Does that answer your question? Or am I misunderstanding what your question is?

(Your last bit I'll answer separately -- post is getting too long.)

:namaste:


Hi nowheat

I belabour the distinction between the necessary condition and the sufficient condition, as it may actually mark a major difference between the Dhamma and the Vedic Dharma.

When I look at the Veda's description of the sacrifice, and how the BAU and CU comment on this, the sense I get is that because it is effected through eg the speech prāṇa, it has a very strong suggestion that speech is a sufficient condition for the sacrifice's efficacy. We see this in (the CU, if I recall correctly) the ability of the Hotr priest to ensure that the sacrifice as performed brings the client/patron to the land of the fathers as desired. One of the outcomes of this belief in Vedic apparatus being sufficient conditions to the next life is the belief in self-agency. Not necessarily as in Atman, but certainly the assurance that if you do X, you will definitely reap Y. This agency's efficacy is, IMO, that abhisamskaroti assumed in the Satapatha Brahmana for the Creative act.

Now, if DA's structure is to be translated as embodying a set of logical relations of necessity, is that not quite a radical innovation for the Buddha to have introduced to the Indian landscape accustomed to sufficiency and "essence"? I don't see how He was using DA to describe the "belief" in rebirth, since there is no attested evidence (whether in the suttas or in non-Buddhist material that I know of) that there was any contemporary "belief" in conceiving nāmarūpa in terms of "resistance contact" and "designation contact". That revelation was so ground-breaking, what possible Vedic referent could the brahmin have had recourse to in order for this presentation of DA to resonate?
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Re: the great rebirth debate

Postby nowheat » Sat Aug 17, 2013 7:03 am

Sylvester wrote:I belabour the distinction between the necessary condition and the sufficient condition, as it may actually mark a major difference between the Dhamma and the Vedic Dharma.

When I look at the Veda's description of the sacrifice, and how the BAU and CU comment on this, the sense I get is that because it is effected through eg the speech prāṇa, it has a very strong suggestion that speech is a sufficient condition for the sacrifice's efficacy. We see this in (the CU, if I recall correctly) the ability of the Hotr priest to ensure that the sacrifice as performed brings the client/patron to the land of the fathers as desired. One of the outcomes of this belief in Vedic apparatus being sufficient conditions to the next life is the belief in self-agency. Not necessarily as in Atman, but certainly the assurance that if you do X, you will definitely reap Y. This agency's efficacy is, IMO, that abhisamskaroti assumed in the Satapatha Brahmana for the Creative act.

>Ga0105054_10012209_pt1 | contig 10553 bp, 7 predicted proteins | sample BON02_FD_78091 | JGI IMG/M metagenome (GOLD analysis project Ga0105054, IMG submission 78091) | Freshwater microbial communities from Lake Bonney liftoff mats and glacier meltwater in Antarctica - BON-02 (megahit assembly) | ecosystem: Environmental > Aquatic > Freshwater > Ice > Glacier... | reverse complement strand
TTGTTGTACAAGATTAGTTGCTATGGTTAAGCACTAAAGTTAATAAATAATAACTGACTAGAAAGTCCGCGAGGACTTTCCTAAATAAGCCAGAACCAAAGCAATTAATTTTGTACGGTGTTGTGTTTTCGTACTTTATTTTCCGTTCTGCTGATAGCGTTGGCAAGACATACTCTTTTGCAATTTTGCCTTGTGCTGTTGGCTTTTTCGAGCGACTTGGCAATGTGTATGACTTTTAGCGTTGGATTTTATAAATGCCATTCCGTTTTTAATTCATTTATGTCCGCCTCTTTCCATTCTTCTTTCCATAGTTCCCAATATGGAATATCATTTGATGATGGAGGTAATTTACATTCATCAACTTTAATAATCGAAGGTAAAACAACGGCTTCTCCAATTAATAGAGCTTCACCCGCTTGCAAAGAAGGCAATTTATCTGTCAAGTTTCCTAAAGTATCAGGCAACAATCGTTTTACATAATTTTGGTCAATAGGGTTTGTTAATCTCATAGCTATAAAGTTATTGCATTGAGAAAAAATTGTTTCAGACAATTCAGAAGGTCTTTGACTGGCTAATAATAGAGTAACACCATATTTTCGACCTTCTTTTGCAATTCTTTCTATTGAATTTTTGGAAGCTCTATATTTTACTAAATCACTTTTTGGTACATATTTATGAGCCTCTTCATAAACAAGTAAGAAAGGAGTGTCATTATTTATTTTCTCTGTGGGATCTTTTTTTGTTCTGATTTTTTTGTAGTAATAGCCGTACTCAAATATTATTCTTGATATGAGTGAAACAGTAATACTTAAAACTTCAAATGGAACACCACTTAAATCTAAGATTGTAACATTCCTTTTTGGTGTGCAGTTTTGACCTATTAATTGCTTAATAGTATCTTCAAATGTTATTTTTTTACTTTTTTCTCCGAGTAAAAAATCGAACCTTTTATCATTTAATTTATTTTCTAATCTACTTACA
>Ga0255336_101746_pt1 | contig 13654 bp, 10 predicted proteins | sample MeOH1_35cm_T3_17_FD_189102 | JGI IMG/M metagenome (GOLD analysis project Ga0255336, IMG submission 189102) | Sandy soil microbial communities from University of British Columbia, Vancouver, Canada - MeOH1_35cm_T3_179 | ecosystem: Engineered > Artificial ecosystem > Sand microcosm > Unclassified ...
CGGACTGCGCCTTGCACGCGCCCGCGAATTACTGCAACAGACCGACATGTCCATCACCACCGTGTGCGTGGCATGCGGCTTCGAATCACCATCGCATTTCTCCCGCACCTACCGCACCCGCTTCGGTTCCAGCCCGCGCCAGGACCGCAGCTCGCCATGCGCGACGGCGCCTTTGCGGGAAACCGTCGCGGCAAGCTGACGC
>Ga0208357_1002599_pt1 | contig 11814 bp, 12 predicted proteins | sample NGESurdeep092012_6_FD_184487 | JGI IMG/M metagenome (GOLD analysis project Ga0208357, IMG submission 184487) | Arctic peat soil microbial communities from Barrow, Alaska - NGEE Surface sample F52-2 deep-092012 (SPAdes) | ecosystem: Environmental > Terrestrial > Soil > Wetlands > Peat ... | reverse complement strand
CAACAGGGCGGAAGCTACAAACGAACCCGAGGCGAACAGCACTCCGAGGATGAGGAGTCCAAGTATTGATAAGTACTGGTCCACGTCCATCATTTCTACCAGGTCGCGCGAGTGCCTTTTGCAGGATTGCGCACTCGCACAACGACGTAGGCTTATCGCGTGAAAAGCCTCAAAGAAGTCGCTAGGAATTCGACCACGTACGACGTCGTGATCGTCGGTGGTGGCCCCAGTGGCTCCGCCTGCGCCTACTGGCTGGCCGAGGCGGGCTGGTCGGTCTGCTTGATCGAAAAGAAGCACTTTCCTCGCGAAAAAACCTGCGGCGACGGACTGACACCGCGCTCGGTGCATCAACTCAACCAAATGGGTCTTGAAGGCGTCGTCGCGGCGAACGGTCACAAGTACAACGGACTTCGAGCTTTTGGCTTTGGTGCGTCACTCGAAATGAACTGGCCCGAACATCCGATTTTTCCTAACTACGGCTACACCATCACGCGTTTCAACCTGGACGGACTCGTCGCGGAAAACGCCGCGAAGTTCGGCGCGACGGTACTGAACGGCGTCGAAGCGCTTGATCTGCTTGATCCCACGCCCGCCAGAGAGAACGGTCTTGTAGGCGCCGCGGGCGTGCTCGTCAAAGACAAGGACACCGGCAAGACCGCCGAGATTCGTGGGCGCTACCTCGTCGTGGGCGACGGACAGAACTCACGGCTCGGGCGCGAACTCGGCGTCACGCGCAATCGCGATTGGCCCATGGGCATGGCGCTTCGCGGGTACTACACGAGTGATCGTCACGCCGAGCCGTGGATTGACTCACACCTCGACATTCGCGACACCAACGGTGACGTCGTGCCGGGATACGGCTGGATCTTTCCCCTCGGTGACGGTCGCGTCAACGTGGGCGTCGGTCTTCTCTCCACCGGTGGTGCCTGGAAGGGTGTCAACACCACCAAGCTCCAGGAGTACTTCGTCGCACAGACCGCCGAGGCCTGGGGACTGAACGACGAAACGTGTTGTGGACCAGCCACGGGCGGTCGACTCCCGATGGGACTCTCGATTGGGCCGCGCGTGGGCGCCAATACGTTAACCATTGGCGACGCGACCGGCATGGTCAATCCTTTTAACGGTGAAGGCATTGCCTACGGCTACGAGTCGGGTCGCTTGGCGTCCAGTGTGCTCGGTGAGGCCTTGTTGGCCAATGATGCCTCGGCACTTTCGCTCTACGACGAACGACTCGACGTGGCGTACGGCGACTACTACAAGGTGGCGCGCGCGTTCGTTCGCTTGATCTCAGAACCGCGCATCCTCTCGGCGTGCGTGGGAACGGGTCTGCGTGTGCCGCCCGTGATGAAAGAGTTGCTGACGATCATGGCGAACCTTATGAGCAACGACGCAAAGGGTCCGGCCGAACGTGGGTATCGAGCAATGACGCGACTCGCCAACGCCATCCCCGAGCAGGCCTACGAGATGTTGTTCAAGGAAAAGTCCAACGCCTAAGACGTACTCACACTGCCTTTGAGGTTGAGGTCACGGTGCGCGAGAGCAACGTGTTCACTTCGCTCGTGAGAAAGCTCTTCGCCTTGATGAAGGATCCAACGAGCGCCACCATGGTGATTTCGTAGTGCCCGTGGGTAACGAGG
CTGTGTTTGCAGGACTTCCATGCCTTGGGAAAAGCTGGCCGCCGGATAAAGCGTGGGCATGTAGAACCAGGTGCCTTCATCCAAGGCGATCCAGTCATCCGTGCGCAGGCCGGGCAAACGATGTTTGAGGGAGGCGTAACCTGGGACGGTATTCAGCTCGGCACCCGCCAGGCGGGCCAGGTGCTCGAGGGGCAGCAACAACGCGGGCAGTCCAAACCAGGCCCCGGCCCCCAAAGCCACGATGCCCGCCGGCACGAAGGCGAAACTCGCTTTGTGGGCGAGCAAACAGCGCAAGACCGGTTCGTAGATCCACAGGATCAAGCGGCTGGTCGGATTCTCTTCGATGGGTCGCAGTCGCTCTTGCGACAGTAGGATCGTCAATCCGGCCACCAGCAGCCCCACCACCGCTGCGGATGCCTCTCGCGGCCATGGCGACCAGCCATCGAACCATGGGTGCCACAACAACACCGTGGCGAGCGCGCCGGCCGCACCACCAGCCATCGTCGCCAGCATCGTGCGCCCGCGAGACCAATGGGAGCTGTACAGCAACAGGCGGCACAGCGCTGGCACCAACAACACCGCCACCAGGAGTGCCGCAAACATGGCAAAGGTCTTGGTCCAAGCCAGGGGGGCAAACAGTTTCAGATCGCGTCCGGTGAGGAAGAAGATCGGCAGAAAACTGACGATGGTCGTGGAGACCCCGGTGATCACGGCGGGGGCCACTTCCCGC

Now, if DA's structure is to be translated as embodying a set of logical relations of necessity, is that not quite a radical innovation for the Buddha to have introduced to the Indian landscape accustomed to sufficiency and "essence"? I don't see how He was using DA to describe the "belief" in rebirth, since there is no attested evidence (whether in the suttas or in non-Buddhist material that I know of) that there was any contemporary "belief" in conceiving nāmarūpa in terms of "resistance contact" and "designation contact". That revelation was so ground-breaking, what possible Vedic referent could the brahmin have had recourse to in order for this presentation of DA to resonate?


Thanks for the clarification, Sylvester. Can you put into plainest English what you perceive is being said about namarupa in terms of "resistance contact" and "designation contact"? I may understand what was meant by these differently than you do, and it would help to have some confidence we'd be talking about the same thing.

:namaste: